Discharge Planning for Home Care
To prepare for early hospital discharge and the possible need for follow-up care in the home, discharge planning begins with the patient’s admission. Several different personnel or agencies may be involved in the planning process. In hospitals, social workers or nurses may serve as the discharge planners. Some home care agencies have liaison nurses who work with discharge planners to ensure that the patient’s needs are met when he or she is released from the hospital. Professionals in ambulatory health care settings may refer patients for home care services to prevent hospitaliza-tion. Public health nurses care for patients referred for anticipa-tory guidance with high-risk families, for case finding, and for follow-up treatment (eg, patients with communicable diseases). Parish nurses may have patients referred, or they may be con-tacted directly by members of the parish community who need guidance or referrals related to physical or psychosocial health care concerns (Palmer, 2001).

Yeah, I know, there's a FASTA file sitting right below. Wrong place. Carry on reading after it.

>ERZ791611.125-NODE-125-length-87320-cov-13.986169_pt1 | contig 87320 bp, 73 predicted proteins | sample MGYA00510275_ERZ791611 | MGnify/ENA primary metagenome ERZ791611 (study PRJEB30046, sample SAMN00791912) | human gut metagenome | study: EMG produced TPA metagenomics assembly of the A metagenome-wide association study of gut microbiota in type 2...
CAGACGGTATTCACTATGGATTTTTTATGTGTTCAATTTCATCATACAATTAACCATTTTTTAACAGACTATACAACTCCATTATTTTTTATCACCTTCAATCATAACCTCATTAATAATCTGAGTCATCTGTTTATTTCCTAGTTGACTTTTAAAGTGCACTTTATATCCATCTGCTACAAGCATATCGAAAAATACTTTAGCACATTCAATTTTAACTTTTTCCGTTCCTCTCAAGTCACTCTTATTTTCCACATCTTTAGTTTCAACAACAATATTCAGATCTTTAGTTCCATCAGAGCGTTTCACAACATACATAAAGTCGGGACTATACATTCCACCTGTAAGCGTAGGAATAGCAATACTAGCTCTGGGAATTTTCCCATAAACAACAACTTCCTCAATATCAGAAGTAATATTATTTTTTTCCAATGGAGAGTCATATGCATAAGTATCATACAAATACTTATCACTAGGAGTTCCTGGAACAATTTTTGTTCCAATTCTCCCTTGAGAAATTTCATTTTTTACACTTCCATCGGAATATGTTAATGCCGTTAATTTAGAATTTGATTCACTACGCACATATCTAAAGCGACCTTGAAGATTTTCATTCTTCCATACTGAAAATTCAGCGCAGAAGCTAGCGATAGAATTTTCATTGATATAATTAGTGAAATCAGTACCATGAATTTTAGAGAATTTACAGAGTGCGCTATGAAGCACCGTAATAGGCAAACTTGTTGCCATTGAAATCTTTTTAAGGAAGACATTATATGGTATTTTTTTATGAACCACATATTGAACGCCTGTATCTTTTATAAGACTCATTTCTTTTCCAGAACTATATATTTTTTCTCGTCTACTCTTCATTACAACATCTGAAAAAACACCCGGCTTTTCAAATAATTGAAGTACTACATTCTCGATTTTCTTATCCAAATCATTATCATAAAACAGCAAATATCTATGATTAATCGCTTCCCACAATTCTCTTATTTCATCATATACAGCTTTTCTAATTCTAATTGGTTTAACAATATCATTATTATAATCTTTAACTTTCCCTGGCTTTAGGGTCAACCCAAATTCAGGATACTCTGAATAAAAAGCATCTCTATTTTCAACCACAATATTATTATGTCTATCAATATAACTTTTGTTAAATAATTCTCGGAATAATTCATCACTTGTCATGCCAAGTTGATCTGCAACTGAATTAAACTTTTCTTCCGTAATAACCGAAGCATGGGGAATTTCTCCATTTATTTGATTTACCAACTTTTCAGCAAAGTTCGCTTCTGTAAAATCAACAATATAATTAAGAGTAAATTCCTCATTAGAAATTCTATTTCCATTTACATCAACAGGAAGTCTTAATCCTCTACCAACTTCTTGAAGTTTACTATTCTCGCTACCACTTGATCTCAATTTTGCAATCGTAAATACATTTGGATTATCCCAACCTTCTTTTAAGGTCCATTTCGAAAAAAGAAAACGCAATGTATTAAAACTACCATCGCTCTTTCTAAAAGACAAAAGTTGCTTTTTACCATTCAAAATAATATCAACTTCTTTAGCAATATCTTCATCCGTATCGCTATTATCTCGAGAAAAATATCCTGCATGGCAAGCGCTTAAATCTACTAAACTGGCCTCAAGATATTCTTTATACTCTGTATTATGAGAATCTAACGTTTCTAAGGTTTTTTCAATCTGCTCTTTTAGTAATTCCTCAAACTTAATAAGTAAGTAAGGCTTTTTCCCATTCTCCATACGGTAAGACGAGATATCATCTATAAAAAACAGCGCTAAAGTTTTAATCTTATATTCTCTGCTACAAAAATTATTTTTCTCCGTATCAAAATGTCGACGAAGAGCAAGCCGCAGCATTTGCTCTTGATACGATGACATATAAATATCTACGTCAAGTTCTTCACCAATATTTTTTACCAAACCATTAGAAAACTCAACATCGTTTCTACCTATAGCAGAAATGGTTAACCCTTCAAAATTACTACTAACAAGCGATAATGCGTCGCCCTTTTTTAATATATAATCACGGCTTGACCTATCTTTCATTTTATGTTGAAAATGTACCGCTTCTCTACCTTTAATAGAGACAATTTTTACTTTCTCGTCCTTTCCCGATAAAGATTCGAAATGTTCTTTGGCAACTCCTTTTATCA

The development of a comprehensive discharge plan requires collaboration with professionals at both the referring agency and the home care agency, public health agency, or other community resource. The process involves identifying the patient’s needs and developing a thorough plan to meet them. Communication with and cooperation of the patient and family are essential.
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